ANY one who has ever seen a tub race - and those who have not may be assured that they have missed one of the funniest sights in the world - will remember the screams of laughter and little shrieks of momentary fear that come from the spectators when the first conspicuous tub turns wrong side up, and dumps its occupant head-first into the water. For the moment, it seems to those of the audience who are unskilled in swimming as if the overturned racer were certain to drown. But very soon his head pops up through the foam, the tub is righted, and, if the racer is skilful, the uncertain craft is manned again. By and by the spectators begin to realize, if they never have before, that there is really no danger that any one will drown, and every new mishap brings more laughter and fewer sounds of fright.
In fact, while it is easy for everybody to think of sport on the water, a comparatively small number are able to fully appreciate the idea of sport in the water. The seaside bather cannot be said to know what water sport means; for the seaside bather, in the great majority of cases, does not know how to swim. Only those who know how to swim can really know what water sport is; for only these can know what it is to be free, safe, and "at home" in the water.
Probably water sports are as old as any other kind of sports. The very fish in the depths of the lake, in the shallows of the brook, or in the clear green depths of the sea, are continually giving a hint of the gayety that is to be found in the water. Life under water has many amusements. Seals have set games that they romp in, day after day, when the weather is inviting. Naturalists tell wonderful stories of the fishes and of those animals who can get along very comfortably both in and out of the water. And does anybody suppose that the boys of antiquity did not follow the sportive example of the light-hearted frog?
Among wild people living near any sort of deep water, there have always been water games. Indian boys were experts in various contests and festivals in the water, and some of the South Sea Island boys seem to get along about as well in the water as out of it.
Winning the Tub-Race.
Tub-racing, which is a very old sport, is to be classed with sports in the water, like swimming, rather than with sports on the water, like rowing or sailing; for it is understood that the tubs turn over a good deal, and that cleverness at swimming and manoeuvring in the water will come into play. And of course tub-racing gets its main excitement and fun not so much from the mere progress of the tubs as from the continual chance of accident - that is, the comical accident of the racer's plunge into the water.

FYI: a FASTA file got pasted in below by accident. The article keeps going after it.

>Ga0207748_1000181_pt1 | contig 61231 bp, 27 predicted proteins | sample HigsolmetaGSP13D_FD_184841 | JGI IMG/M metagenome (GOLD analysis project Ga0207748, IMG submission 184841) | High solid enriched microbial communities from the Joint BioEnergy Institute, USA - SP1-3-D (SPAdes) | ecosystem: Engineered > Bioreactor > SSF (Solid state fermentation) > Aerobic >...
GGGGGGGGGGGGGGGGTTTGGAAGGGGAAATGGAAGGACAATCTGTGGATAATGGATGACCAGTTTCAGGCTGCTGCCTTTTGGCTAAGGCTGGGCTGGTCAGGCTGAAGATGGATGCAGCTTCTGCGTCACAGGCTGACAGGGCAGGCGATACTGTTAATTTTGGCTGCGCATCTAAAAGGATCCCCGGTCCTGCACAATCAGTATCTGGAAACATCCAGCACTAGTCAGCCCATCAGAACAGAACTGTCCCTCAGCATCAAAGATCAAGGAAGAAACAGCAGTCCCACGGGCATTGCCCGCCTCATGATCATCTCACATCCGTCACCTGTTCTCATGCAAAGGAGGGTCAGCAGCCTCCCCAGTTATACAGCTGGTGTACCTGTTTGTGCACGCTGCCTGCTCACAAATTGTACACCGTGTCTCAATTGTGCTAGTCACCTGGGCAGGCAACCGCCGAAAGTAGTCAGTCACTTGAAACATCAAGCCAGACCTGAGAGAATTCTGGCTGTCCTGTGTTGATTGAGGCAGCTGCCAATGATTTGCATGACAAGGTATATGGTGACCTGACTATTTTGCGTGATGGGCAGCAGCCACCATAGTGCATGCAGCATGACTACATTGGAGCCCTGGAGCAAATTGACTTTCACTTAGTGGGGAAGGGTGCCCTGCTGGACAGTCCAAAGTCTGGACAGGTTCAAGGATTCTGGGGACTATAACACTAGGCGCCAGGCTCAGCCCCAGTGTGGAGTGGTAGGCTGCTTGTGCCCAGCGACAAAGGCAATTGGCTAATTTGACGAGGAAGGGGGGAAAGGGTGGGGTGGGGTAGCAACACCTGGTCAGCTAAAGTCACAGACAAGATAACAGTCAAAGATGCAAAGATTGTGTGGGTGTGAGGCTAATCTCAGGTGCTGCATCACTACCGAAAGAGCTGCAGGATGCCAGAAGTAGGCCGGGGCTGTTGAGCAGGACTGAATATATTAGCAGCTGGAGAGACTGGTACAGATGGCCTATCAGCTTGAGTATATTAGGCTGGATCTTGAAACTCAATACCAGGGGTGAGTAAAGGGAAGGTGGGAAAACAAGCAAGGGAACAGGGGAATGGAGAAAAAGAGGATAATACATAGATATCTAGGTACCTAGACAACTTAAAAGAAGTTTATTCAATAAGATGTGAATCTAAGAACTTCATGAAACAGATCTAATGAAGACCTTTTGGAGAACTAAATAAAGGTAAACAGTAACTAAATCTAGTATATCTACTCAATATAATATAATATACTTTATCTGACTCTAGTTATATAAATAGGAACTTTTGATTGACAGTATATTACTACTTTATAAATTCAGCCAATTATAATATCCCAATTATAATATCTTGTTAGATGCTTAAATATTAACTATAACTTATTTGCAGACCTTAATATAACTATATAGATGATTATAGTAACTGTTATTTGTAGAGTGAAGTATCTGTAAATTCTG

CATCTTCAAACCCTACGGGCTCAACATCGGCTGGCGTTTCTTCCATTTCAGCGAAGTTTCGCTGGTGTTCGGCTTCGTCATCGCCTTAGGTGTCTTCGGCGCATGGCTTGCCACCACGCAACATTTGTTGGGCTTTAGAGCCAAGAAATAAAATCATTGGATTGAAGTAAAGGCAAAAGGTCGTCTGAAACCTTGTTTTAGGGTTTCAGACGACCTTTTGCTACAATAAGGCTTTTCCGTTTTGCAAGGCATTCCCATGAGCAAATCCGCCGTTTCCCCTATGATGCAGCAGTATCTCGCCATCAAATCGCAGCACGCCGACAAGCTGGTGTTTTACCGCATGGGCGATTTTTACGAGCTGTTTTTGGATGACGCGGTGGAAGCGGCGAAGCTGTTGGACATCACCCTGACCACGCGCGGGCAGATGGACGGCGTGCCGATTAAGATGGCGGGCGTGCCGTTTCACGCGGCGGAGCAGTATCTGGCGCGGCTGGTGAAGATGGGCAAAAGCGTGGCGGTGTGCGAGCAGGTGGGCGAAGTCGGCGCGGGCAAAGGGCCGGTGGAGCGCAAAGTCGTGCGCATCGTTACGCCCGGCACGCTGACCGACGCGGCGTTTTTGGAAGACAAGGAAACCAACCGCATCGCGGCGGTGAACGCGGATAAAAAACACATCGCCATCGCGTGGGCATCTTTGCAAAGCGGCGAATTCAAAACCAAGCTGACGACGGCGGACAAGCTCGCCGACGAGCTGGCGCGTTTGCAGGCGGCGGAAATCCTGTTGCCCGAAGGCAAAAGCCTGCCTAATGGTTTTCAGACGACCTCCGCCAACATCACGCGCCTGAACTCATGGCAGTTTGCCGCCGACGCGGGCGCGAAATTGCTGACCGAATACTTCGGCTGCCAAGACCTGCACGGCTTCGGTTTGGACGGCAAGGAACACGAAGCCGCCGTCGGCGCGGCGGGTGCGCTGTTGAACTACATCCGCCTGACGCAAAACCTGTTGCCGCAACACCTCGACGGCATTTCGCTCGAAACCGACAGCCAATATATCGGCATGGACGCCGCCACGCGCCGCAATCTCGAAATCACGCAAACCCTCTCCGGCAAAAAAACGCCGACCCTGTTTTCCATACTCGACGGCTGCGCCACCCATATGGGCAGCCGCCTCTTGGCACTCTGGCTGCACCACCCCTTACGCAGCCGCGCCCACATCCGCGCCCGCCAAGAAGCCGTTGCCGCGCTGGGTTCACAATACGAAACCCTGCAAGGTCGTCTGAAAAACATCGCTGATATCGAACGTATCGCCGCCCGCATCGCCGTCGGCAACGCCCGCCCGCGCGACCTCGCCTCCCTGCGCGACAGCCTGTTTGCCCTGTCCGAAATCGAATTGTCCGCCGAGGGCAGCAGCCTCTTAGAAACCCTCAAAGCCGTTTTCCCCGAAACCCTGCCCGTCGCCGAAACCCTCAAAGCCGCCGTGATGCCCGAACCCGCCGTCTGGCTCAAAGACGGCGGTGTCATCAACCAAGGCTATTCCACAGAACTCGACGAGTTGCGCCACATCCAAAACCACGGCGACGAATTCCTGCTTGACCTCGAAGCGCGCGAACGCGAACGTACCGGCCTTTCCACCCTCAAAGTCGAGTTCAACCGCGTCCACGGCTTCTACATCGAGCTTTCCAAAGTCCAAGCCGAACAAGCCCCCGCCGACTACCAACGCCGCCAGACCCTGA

Somebody who understood how much delight was to be had from the make-believe danger of this kind of accident, as well as from other absurd intentional blunders, invented the modern water circus. For there is such a thing as a water circus, a circus with a ring - but a ring of water instead of sawdust.
Away back in the old Roman days the water circus was a wonderful affair. Arenas would be flooded, and naval battles would be fought between great galleys for the amusement of the emperor and the people. Things are not on quite so vast or serious a scale now, however; and the water circus, as it is seen in Europe to-day, is but one of the features of an ordinary circus. But, the American reader will ask, how can a water circus be part of an ordinary circus? Can they flood the ring? And even if they did, would it be deep enough for any kind of water sport? The fact is, that they do not flood an ordinary ring, which would not hold more than an ankle-deep puddle; but this is the way it is done: -
When that point in the circus programme that is set for the beginning of the water show has been successfully reached, a small army of clowns and "supers" begin dragging into the arena sections of an iron tank, which, amid much ludicrous play on the part of the clowns, is fitted together in the ring, before the eyes of the amused and expectant audience. The pieces lock tightly together, and a huge roll of rubber that is tumbled into the circle with many comical struggles and mishaps, is spread out to make the bottom of the lake thoroughly water-tight. When this has been done, a bridge, generally with a double arch and a central platform, which has been suspended overhead with the trapeze bars and other circus paraphernalia, is lowered to the little lake and duly fits into its place.
On one side of the ring - now the lake - a series of embankments rise to the musicians' gallery. At the proper moment, generally when the attention of the audience is directed to the final preparations in the circle below, there is a gush of water from under the gallery, and a fine cascade splashes its way over the embankments down to the now completed tank. Generally somebody screams at the first roar of the water; then everybody joins in shouts and stampings of applause at the sight of the waterfall, which dances and sparkles and splutters in the rays of the electric light. The cascade is, indeed, one of the great features of the show; for the electric glare changes in hue, until the bubbling torrent, from seeming like a flood of very green sea-water, turns to a crimson and then to a golden shower, and is once more foaming white again.
And then, while the water is splashing, and the people are laughing and chattering, and the band is performing with great energy, the clowns toss several screaming ducks into the lake, which is, of course, in a very turbulent state, and gives the ducks a good deal to do for a little while. Very soon, however, the ducks make themselves at home, and the Spectators take as much interest in seeing the fowl swim about as if the sight really were very novel indeed.